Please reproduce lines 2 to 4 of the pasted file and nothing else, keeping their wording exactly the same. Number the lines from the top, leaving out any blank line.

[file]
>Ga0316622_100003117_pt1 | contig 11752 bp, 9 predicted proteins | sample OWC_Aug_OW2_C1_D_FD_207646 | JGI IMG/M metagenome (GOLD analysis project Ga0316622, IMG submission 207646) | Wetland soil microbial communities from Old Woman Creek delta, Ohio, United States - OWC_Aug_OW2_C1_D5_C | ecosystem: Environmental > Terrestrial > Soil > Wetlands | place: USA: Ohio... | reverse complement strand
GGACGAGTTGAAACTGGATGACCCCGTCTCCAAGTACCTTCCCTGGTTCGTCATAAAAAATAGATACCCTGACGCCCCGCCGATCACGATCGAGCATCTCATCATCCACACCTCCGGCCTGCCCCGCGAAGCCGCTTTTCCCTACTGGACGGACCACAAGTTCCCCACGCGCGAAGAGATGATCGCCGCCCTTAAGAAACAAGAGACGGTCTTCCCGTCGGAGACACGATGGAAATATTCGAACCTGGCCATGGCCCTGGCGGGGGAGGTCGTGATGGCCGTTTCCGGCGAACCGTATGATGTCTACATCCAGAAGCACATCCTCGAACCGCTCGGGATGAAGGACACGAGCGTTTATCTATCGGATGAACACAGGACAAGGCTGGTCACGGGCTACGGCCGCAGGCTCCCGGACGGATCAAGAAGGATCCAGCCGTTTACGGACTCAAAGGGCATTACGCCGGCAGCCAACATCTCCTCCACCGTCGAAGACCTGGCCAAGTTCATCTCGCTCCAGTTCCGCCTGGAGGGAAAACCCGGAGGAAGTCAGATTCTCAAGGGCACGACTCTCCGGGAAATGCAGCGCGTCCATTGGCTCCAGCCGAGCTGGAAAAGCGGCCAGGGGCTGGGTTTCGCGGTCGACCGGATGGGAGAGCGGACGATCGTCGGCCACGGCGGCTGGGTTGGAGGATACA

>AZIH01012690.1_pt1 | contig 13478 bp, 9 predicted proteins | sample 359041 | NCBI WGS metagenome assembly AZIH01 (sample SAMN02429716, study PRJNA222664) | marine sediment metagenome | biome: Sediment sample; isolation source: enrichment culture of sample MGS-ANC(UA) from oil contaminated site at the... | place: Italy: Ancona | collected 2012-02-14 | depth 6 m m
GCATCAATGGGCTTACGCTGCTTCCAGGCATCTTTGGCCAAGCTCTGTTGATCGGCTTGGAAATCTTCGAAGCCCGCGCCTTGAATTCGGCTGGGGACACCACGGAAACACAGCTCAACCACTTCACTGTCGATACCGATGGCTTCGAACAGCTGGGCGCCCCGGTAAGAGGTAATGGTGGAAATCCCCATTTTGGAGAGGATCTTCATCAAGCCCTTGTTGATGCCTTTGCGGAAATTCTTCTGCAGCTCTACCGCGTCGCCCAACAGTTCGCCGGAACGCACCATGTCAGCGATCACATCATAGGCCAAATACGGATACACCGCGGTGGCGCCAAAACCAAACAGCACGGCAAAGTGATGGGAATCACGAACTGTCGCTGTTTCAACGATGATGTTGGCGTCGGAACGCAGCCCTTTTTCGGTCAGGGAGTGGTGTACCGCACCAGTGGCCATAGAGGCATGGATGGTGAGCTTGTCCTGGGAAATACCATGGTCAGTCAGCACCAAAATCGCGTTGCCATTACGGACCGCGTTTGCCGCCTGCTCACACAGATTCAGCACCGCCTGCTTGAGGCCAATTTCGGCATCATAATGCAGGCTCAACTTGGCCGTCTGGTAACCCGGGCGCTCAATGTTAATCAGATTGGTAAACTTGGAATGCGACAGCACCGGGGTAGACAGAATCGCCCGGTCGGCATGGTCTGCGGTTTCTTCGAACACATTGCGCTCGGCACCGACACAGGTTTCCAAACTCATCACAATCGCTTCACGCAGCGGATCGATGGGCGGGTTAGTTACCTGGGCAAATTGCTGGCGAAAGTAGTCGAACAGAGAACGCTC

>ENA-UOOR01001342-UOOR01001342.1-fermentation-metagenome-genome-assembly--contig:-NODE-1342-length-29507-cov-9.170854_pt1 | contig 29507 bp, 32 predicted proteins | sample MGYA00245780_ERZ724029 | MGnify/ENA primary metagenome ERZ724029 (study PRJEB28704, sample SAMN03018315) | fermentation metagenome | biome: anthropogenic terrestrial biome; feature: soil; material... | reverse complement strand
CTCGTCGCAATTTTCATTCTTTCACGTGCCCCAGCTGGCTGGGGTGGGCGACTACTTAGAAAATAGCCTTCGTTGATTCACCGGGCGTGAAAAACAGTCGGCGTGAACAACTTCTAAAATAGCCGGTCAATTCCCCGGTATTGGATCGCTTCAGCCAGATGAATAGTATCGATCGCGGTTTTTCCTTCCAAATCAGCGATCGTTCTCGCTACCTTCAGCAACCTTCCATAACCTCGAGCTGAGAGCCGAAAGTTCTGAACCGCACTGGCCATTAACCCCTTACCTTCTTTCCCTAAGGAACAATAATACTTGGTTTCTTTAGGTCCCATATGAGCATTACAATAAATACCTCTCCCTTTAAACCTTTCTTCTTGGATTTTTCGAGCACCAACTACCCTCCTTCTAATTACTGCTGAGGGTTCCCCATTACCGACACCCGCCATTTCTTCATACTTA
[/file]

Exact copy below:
GGACGAGTTGAAACTGGATGACCCCGTCTCCAAGTACCTTCCCTGGTTCGTCATAAAAAATAGATACCCTGACGCCCCGCCGATCACGATCGAGCATCTCATCATCCACACCTCCGGCCTGCCCCGCGAAGCCGCTTTTCCCTACTGGACGGACCACAAGTTCCCCACGCGCGAAGAGATGATCGCCGCCCTTAAGAAACAAGAGACGGTCTTCCCGTCGGAGACACGATGGAAATATTCGAACCTGGCCATGGCCCTGGCGGGGGAGGTCGTGATGGCCGTTTCCGGCGAACCGTATGATGTCTACATCCAGAAGCACATCCTCGAACCGCTCGGGATGAAGGACACGAGCGTTTATCTATCGGATGAACACAGGACAAGGCTGGTCACGGGCTACGGCCGCAGGCTCCCGGACGGATCAAGAAGGATCCAGCCGTTTACGGACTCAAAGGGCATTACGCCGGCAGCCAACATCTCCTCCACCGTCGAAGACCTGGCCAAGTTCATCTCGCTCCAGTTCCGCCTGGAGGGAAAACCCGGAGGAAGTCAGATTCTCAAGGGCACGACTCTCCGGGAAATGCAGCGCGTCCATTGGCTCCAGCCGAGCTGGAAAAGCGGCCAGGGGCTGGGTTTCGCGGTCGACCGGATGGGAGAGCGGACGATCGTCGGCCACGGCGGCTGGGTTGGAGGATACA

>AZIH01012690.1_pt1 | contig 13478 bp, 9 predicted proteins | sample 359041 | NCBI WGS metagenome assembly AZIH01 (sample SAMN02429716, study PRJNA222664) | marine sediment metagenome | biome: Sediment sample; isolation source: enrichment culture of sample MGS-ANC(UA) from oil contaminated site at the... | place: Italy: Ancona | collected 2012-02-14 | depth 6 m m
GCATCAATGGGCTTACGCTGCTTCCAGGCATCTTTGGCCAAGCTCTGTTGATCGGCTTGGAAATCTTCGAAGCCCGCGCCTTGAATTCGGCTGGGGACACCACGGAAACACAGCTCAACCACTTCACTGTCGATACCGATGGCTTCGAACAGCTGGGCGCCCCGGTAAGAGGTAATGGTGGAAATCCCCATTTTGGAGAGGATCTTCATCAAGCCCTTGTTGATGCCTTTGCGGAAATTCTTCTGCAGCTCTACCGCGTCGCCCAACAGTTCGCCGGAACGCACCATGTCAGCGATCACATCATAGGCCAAATACGGATACACCGCGGTGGCGCCAAAACCAAACAGCACGGCAAAGTGATGGGAATCACGAACTGTCGCTGTTTCAACGATGATGTTGGCGTCGGAACGCAGCCCTTTTTCGGTCAGGGAGTGGTGTACCGCACCAGTGGCCATAGAGGCATGGATGGTGAGCTTGTCCTGGGAAATACCATGGTCAGTCAGCACCAAAATCGCGTTGCCATTACGGACCGCGTTTGCCGCCTGCTCACACAGATTCAGCACCGCCTGCTTGAGGCCAATTTCGGCATCATAATGCAGGCTCAACTTGGCCGTCTGGTAACCCGGGCGCTCAATGTTAATCAGATTGGTAAACTTGGAATGCGACAGCACCGGGGTAGACAGAATCGCCCGGTCGGCATGGTCTGCGGTTTCTTCGAACACATTGCGCTCGGCACCGACACAGGTTTCCAAACTCATCACAATCGCTTCACGCAGCGGATCGATGGGCGGGTTAGTTACCTGGGCAAATTGCTGGCGAAAGTAGTCGAACAGAGAACGCTC